Web Hosting | Linux – babeldisk.com

Which is Better? Linux vs. Windows

19.08.2014 (11:49 am) – Filed under: Uncategorized ::

Computer users and programmers have become so accustomed to using Windows, even for the changing capabilities and the appearances of the graphical interface of the versions, therefore it has remained Microsoft’s product. Although, Lycoris, Red Hat, Mandrake, Suse, Knoppix, Slackware and Lindows make up some of the different versions of LINUX.  These companies release their own versions of the operating systems with minor changes, and yet always with the same bottom line.  The simple fact that not one of these companies are close to competing with Windows, for the most part causes the difference in market share.

It sometimes seems everyone on the planet is using Windows.  Many say Windows is way better than LINUX because of the simple handling of the software or hardware.  There are huge differences between the number of users of LINUX and Windows. Many say LINUX is far better because it started as an Open Source software and thus is more flexible than Windows. Then what accounts for the enormous difference in market share between these two operating systems?

Windows and Linux are different in many ways.  

1.  Windows GUI is an integral component of the OS; speed, efficiency and reliability, while the Linux GUI is optional, are increased by running a server instance of Linux without a GUI, something that server versions of Windows simply can’t do. The nature of the Linux GUI makes remote administration of a Linux computer easier with a more natural feel than Windows computers.

2.  The command prompts of the operating systems are very different.  The command interpreters in the Windows 9x series are very similar to each other and the NT class versions of Windows also have similar command interpreters.  There are, however differences between a Windows 9x command interpreter and one in an NT class flavor of Windows.  Linux, like UNIX, also supports multiple command interpreters, but it usually uses BASH or “Bourne Again Shell”.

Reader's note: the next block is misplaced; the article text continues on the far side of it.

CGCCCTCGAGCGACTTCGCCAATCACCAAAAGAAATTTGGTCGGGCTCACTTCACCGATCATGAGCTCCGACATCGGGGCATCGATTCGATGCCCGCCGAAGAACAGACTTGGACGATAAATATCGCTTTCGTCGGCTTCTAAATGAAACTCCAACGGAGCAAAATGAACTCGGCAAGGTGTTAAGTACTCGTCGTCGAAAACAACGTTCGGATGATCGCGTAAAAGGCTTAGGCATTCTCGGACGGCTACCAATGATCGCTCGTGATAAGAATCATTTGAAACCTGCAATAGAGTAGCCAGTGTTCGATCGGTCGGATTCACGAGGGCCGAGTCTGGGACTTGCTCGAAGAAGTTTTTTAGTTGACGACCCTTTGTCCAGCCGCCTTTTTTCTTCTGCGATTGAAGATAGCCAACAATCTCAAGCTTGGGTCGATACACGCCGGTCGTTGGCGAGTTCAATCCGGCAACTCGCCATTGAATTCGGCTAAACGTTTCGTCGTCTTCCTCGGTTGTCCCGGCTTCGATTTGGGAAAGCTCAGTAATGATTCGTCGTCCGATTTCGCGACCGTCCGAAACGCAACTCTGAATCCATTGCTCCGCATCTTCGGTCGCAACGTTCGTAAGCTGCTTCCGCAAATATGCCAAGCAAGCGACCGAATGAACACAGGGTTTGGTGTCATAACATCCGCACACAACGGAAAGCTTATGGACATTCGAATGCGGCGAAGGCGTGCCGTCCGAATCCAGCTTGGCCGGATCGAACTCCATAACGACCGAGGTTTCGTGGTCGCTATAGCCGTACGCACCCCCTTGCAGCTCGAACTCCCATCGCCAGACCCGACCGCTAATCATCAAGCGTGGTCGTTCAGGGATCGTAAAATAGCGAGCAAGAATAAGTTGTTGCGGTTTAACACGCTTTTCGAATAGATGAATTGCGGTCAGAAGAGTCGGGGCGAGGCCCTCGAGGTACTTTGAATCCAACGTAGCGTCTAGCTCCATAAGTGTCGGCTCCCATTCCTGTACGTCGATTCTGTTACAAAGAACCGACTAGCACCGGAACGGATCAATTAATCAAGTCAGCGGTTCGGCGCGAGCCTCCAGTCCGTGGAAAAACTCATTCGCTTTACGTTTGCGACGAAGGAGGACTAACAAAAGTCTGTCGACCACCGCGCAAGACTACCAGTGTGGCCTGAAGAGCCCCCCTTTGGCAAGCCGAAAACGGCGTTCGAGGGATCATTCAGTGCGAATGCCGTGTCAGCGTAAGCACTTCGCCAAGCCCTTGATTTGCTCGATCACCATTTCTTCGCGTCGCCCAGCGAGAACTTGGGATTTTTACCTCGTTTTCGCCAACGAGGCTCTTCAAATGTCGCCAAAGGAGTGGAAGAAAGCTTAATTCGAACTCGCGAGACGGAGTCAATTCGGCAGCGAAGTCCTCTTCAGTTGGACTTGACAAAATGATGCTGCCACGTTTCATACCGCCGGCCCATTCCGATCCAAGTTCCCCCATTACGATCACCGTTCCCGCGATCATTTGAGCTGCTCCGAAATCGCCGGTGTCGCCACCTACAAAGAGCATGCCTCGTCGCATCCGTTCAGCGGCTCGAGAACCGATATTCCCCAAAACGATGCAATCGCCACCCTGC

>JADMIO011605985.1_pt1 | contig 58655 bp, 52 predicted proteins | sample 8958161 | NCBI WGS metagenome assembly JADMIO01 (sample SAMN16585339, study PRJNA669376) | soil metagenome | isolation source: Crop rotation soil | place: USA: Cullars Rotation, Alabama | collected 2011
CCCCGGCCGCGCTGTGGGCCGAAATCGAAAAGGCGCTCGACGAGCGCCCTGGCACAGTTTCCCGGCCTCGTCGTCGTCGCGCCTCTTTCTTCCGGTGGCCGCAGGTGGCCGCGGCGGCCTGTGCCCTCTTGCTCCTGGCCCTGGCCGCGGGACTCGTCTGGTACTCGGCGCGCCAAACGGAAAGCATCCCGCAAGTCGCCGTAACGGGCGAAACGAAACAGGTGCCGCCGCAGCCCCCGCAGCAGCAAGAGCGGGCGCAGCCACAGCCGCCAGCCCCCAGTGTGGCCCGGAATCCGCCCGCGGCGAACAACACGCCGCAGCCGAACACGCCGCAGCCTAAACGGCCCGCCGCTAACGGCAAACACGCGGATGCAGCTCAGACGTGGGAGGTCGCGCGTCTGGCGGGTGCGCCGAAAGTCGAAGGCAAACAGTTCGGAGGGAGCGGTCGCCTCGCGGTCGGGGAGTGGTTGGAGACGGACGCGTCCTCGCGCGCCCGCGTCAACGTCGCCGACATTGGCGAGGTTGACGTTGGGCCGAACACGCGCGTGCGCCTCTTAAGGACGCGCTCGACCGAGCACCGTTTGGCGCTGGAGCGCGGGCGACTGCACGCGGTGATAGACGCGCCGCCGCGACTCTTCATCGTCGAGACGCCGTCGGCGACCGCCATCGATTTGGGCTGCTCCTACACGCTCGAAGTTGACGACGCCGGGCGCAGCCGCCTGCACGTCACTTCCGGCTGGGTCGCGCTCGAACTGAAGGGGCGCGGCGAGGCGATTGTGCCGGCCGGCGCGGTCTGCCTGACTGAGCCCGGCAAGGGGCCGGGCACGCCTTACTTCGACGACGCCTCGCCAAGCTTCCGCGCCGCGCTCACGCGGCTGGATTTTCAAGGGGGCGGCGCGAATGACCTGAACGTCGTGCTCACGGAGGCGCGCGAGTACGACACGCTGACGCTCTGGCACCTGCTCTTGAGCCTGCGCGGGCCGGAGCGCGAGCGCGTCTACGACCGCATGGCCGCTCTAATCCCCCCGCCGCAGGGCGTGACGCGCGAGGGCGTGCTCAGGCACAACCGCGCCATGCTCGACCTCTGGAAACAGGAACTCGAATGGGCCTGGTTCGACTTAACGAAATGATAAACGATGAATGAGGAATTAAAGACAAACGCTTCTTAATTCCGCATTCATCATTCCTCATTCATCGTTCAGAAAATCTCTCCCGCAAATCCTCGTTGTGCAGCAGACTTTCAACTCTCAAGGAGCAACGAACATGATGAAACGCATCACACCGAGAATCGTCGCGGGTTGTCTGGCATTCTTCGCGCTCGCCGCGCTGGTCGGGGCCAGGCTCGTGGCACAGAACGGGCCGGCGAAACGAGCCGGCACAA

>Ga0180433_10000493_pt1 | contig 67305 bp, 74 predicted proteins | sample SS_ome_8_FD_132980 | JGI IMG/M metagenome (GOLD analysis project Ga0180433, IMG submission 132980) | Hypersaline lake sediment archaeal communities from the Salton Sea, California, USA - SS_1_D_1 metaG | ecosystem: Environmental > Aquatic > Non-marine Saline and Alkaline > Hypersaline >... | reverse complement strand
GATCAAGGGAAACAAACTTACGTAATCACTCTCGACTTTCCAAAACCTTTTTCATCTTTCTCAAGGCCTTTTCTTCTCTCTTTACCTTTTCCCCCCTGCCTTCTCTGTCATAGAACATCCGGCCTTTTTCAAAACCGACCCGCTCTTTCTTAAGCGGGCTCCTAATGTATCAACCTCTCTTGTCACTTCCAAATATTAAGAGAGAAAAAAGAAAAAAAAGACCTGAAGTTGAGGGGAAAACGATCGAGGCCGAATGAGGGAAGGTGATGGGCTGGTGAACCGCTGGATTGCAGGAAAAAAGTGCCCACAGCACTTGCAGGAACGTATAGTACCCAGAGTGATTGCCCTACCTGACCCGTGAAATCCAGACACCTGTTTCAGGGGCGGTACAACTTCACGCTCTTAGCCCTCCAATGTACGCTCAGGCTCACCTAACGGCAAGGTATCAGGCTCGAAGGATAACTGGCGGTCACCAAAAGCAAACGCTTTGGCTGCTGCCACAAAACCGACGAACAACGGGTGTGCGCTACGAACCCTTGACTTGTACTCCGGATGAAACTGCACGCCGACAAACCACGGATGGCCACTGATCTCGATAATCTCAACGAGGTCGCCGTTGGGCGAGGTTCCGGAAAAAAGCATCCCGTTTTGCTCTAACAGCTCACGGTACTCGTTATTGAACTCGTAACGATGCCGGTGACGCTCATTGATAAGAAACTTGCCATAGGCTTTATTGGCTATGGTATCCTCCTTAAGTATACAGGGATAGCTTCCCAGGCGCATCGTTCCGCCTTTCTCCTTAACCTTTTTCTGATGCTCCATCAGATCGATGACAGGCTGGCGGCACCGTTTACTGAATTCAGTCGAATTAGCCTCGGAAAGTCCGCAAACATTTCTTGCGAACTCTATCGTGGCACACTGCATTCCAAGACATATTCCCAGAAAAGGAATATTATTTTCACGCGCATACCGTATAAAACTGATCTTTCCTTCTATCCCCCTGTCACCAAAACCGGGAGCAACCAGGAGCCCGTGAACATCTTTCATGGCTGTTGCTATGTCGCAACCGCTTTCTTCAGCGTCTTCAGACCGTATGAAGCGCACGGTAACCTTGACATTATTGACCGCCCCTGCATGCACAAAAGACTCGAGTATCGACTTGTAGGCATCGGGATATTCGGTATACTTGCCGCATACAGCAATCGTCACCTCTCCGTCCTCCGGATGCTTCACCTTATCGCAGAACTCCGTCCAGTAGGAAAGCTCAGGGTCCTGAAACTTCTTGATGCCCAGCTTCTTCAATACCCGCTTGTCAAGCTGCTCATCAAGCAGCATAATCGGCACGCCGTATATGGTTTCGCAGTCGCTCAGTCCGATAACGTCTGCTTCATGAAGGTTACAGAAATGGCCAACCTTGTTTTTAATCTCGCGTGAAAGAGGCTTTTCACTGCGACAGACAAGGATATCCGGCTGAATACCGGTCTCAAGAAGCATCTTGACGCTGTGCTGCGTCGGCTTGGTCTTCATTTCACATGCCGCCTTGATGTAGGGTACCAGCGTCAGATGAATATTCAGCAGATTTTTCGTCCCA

3. While you have to pay hundred’s of dollars for a new Windows version, you can just go download Linux.  There’s no manuals or simple installers for the free version.  Although there is quite a learning curve when utilizing the free package. There are some easy automated packages of Linux for low prices.

Microsoft’s “big con” is the supposed security issues with windows.  Most spyware, adware and malicious files programs work with Windows just fine.  In general you do not deal with these kinds of circumstances unless you are working with Windows.  whereas Linux offers a strong protection, password protection for Windows can be bypassed with ease.

The software availability is the key to why Windows wins over Linux in this competition.  Most software releases are already configured for Windows.  If you chose to use Linux you must copy Windows with special software in order to use your windows based programs.  You could always install Windows as a subsystem to Linux, this would take the administrative capabilities of Windows and allow them to funtion on Linux.